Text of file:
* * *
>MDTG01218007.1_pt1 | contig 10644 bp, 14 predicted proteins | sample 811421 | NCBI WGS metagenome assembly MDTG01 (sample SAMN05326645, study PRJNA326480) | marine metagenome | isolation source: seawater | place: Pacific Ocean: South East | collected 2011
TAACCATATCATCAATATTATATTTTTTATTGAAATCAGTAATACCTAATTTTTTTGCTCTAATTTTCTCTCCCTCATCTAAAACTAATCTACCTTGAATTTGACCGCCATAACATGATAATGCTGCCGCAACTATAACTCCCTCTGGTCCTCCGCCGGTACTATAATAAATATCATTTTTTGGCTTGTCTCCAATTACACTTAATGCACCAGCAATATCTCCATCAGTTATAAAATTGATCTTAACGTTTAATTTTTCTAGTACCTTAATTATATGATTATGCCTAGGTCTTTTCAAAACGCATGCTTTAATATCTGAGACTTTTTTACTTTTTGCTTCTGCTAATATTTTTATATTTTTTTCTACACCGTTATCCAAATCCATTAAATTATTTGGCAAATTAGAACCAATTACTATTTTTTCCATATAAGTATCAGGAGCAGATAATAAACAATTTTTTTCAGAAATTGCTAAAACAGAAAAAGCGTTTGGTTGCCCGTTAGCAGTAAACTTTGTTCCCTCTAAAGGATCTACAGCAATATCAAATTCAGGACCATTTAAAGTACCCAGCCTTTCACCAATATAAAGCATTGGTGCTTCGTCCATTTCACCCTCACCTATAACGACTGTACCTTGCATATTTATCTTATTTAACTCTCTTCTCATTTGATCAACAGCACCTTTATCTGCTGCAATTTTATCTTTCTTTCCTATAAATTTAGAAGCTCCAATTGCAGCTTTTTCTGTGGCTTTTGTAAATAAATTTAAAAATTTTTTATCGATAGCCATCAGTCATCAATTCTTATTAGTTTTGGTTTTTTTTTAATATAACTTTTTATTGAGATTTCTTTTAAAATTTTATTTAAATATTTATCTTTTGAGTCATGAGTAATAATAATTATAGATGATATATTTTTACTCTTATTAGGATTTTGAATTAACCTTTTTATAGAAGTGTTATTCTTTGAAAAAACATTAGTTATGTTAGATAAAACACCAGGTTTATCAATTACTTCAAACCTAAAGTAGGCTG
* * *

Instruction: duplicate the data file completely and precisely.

>MDTG01218007.1_pt1 | contig 10644 bp, 14 predicted proteins | sample 811421 | NCBI WGS metagenome assembly MDTG01 (sample SAMN05326645, study PRJNA326480) | marine metagenome | isolation source: seawater | place: Pacific Ocean: South East | collected 2011
TAACCATATCATCAATATTATATTTTTTATTGAAATCAGTAATACCTAATTTTTTTGCTCTAATTTTCTCTCCCTCATCTAAAACTAATCTACCTTGAATTTGACCGCCATAACATGATAATGCTGCCGCAACTATAACTCCCTCTGGTCCTCCGCCGGTACTATAATAAATATCATTTTTTGGCTTGTCTCCAATTACACTTAATGCACCAGCAATATCTCCATCAGTTATAAAATTGATCTTAACGTTTAATTTTTCTAGTACCTTAATTATATGATTATGCCTAGGTCTTTTCAAAACGCATGCTTTAATATCTGAGACTTTTTTACTTTTTGCTTCTGCTAATATTTTTATATTTTTTTCTACACCGTTATCCAAATCCATTAAATTATTTGGCAAATTAGAACCAATTACTATTTTTTCCATATAAGTATCAGGAGCAGATAATAAACAATTTTTTTCAGAAATTGCTAAAACAGAAAAAGCGTTTGGTTGCCCGTTAGCAGTAAACTTTGTTCCCTCTAAAGGATCTACAGCAATATCAAATTCAGGACCATTTAAAGTACCCAGCCTTTCACCAATATAAAGCATTGGTGCTTCGTCCATTTCACCCTCACCTATAACGACTGTACCTTGCATATTTATCTTATTTAACTCTCTTCTCATTTGATCAACAGCACCTTTATCTGCTGCAATTTTATCTTTCTTTCCTATAAATTTAGAAGCTCCAATTGCAGCTTTTTCTGTGGCTTTTGTAAATAAATTTAAAAATTTTTTATCGATAGCCATCAGTCATCAATTCTTATTAGTTTTGGTTTTTTTTTAATATAACTTTTTATTGAGATTTCTTTTAAAATTTTATTTAAATATTTATCTTTTGAGTCATGAGTAATAATAATTATAGATGATATATTTTTACTCTTATTAGGATTTTGAATTAACCTTTTTATAGAAGTGTTATTCTTTGAAAAAACATTAGTTATGTTAGATAAAACACCAGGTTTATCAATTACTTCAAACCTAAAGTAGGCTG